2011 Global Seminars
Memory, Democracy, and Public Culture: Berlin and Its Pasts
Berlin, Germany, June 16 - July 30
“Memory, Democracy, and Public Culture: Berlin and Its Pasts ” will be taught in Berlin, Germany, from June 16 to July 30, 2011. The course is led by Jan-Werner Müller, associate professor of politics.
For most of human history, political regimes have glorified their own pasts. Only recently has a new form of political legitimacy emerged: governments now acknowledge misdeeds of the past, leaders officially apologize, and atonement is often literally set in stone through monuments and museums. Germany is frequently cited as a model for dealing with a difficult past.
This six week interdisciplinary seminar examines the German case and also asks broader questions: Is there an ethical obligation to remember the past? How do collectives—as opposed to individuals—actually “remember”? What should happen when collective memories conflict? Does a functioning democracy require public consensus about the past? Can the right kinds of memory further a global human rights agenda?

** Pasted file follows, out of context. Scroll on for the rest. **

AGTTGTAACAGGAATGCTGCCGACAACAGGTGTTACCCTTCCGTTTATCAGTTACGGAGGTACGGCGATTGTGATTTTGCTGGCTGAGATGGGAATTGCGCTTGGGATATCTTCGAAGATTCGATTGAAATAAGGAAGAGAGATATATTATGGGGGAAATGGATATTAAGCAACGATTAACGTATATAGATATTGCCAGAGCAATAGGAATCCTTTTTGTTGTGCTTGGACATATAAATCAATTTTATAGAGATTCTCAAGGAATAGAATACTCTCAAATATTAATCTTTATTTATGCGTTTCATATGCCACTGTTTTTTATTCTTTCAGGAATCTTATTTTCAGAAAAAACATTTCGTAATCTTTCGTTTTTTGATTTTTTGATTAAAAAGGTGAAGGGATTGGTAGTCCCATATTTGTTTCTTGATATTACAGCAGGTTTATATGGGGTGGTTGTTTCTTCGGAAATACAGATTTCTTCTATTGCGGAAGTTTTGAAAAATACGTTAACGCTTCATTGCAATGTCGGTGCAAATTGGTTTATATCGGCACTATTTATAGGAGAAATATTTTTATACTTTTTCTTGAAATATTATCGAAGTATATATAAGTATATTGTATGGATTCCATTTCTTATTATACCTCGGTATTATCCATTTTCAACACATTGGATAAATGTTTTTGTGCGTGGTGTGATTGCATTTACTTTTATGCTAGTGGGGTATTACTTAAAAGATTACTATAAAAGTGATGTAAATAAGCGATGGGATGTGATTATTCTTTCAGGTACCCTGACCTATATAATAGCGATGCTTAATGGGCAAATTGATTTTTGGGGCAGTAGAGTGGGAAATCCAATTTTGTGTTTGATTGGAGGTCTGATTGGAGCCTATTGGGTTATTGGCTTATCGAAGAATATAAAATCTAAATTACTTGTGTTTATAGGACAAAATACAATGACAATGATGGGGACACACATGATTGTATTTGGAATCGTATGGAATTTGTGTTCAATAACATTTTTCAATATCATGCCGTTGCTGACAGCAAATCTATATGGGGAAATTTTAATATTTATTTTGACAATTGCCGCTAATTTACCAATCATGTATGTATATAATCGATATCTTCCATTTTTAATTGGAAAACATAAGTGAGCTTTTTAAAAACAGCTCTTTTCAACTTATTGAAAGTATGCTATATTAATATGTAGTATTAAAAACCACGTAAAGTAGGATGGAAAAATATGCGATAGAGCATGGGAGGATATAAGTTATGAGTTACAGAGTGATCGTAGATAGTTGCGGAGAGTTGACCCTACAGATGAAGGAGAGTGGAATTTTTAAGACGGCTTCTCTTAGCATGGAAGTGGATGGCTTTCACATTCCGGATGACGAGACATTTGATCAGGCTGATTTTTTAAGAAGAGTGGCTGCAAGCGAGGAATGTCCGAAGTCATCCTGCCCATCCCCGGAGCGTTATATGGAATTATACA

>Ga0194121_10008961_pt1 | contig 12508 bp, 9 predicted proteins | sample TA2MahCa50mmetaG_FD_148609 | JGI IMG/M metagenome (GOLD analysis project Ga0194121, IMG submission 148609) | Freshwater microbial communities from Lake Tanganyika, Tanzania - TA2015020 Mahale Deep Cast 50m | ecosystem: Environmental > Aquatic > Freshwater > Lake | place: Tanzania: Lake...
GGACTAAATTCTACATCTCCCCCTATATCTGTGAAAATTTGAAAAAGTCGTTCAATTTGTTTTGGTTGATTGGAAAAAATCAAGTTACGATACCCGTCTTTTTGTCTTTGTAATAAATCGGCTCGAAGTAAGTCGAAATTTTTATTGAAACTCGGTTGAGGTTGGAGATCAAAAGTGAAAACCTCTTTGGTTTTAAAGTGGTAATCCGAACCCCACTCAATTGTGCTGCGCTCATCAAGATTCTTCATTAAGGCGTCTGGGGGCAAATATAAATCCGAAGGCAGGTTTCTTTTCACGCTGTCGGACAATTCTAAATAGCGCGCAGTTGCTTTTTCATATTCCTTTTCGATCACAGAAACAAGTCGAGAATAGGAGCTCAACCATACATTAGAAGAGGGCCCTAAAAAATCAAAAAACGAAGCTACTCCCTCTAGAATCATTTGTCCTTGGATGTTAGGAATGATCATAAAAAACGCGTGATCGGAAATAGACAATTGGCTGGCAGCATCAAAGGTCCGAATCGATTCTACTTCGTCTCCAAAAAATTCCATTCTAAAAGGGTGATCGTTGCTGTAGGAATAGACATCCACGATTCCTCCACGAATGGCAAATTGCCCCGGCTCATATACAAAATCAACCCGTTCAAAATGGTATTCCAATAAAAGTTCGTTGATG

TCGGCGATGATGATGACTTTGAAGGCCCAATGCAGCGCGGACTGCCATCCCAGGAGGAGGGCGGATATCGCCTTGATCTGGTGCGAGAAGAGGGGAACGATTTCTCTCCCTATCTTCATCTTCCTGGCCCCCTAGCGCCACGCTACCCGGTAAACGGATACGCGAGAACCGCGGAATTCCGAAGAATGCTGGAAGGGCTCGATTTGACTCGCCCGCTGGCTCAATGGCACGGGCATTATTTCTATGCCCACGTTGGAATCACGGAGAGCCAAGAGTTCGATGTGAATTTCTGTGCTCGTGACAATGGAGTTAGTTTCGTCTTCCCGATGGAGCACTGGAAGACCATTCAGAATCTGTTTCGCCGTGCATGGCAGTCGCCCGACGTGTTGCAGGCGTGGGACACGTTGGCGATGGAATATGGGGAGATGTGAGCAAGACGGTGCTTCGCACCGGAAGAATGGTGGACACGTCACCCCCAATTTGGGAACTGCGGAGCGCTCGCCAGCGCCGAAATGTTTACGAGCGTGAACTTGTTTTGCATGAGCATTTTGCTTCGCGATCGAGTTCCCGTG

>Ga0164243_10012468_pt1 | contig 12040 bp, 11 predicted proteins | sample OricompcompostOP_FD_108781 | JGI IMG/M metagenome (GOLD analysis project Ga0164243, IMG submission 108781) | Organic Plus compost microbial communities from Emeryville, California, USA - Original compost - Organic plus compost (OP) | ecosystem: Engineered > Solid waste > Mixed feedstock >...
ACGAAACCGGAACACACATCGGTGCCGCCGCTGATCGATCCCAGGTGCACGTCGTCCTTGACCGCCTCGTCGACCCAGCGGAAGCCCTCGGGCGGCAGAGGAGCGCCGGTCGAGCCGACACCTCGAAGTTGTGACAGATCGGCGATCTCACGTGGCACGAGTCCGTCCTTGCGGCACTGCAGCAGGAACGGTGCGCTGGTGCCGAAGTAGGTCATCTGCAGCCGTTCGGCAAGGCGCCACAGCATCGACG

Students will address these and other questions, aided by visits to historical sites, monuments, and museums. Guest lecturers may include activists, academics, and politicians actively engaged with the question of how the past should impact the present. Students will read novels, examine films and architecture, and explore social-scientific literature as well as historical and ethical readings on collective memory. Excursions in and around Berlin include the Holocaust Memorial, the Jewish Museum, and Sachsenhausen, as well as a long weekend in Budapest. Students will also attend a daily class in conversational German.
The course fulfills the Social Analysis (SA) requirement and is open to freshmen, sophomores, and juniors.